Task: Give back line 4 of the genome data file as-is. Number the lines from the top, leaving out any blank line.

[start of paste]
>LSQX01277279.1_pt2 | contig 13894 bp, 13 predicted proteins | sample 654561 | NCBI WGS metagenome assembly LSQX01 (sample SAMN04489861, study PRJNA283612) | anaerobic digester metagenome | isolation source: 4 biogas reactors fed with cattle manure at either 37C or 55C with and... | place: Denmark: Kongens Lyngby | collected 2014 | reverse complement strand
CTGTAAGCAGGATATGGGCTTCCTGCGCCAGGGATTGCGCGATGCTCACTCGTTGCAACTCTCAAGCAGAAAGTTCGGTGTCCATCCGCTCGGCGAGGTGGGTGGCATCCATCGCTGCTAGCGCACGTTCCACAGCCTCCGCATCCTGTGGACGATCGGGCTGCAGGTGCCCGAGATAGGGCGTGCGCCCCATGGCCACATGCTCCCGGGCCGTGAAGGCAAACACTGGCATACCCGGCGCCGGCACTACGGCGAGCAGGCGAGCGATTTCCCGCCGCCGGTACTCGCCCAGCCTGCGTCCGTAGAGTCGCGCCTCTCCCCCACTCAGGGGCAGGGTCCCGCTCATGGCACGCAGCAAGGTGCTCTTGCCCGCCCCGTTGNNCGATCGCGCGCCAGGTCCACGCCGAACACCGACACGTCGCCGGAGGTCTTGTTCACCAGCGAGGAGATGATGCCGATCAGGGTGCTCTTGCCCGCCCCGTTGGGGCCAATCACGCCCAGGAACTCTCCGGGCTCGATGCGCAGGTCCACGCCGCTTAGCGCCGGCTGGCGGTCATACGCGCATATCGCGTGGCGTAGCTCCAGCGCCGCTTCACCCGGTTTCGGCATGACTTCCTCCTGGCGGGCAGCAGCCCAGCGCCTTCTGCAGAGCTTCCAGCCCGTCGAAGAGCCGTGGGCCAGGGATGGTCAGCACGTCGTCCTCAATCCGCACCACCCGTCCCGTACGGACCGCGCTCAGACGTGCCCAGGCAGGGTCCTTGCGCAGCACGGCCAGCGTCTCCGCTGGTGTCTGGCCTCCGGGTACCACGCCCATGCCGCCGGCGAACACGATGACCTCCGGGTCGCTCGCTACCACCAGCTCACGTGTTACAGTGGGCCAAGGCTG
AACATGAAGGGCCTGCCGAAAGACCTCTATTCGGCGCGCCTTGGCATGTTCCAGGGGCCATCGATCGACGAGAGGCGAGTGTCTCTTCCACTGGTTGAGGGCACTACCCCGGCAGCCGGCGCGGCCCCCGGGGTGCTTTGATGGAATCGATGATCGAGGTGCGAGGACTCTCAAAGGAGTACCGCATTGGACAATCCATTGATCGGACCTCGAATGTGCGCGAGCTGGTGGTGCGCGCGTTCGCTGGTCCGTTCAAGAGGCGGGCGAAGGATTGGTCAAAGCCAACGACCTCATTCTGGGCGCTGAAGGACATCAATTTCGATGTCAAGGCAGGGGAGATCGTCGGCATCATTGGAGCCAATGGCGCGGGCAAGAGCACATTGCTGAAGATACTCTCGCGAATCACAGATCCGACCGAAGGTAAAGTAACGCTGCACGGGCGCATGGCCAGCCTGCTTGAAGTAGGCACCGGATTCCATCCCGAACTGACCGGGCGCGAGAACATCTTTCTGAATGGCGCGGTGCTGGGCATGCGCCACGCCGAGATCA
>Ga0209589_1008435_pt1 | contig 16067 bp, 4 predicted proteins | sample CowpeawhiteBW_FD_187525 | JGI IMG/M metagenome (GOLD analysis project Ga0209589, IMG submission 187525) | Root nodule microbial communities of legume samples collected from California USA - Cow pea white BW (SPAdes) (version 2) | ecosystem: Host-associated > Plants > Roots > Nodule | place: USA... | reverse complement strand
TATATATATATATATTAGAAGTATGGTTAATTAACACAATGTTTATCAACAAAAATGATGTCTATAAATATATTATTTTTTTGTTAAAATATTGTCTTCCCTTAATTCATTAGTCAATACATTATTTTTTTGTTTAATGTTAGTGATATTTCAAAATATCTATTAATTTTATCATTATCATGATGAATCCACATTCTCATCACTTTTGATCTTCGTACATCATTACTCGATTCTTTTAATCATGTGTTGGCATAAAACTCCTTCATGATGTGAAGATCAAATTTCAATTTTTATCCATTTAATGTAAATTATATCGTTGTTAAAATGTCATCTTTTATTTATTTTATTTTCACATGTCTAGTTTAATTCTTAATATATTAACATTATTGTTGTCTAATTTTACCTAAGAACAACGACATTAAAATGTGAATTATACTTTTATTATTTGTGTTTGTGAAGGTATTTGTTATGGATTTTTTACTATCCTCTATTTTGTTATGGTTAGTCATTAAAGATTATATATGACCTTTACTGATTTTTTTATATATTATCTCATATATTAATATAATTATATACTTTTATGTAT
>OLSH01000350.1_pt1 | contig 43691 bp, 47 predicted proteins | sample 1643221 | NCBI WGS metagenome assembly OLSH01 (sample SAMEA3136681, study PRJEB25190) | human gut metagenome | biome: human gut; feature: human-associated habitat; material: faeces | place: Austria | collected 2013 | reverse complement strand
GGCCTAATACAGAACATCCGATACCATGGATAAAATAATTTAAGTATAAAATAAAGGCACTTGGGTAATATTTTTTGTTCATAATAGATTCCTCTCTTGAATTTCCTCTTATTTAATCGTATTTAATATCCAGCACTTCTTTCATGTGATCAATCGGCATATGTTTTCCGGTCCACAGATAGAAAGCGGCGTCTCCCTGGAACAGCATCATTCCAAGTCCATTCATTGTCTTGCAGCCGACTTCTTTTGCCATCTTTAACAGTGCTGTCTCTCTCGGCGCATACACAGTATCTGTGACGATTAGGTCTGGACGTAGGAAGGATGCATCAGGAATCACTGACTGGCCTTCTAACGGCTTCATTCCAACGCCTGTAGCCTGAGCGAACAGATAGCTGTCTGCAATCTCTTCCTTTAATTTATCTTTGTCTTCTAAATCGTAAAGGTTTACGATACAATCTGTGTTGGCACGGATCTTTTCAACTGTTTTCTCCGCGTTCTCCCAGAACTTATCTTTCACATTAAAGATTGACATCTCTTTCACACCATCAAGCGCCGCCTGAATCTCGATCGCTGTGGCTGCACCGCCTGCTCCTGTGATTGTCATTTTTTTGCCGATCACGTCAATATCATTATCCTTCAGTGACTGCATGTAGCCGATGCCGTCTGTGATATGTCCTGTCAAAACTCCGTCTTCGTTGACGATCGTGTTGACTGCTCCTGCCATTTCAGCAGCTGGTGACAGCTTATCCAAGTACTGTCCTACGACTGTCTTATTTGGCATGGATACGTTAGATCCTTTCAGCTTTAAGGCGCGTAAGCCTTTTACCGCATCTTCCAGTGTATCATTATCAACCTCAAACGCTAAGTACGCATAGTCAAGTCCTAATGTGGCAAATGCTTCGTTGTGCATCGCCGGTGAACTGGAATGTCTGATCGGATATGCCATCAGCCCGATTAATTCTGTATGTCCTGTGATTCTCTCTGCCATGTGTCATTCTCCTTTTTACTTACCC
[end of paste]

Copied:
>Ga0209589_1008435_pt1 | contig 16067 bp, 4 predicted proteins | sample CowpeawhiteBW_FD_187525 | JGI IMG/M metagenome (GOLD analysis project Ga0209589, IMG submission 187525) | Root nodule microbial communities of legume samples collected from California USA - Cow pea white BW (SPAdes) (version 2) | ecosystem: Host-associated > Plants > Roots > Nodule | place: USA... | reverse complement strand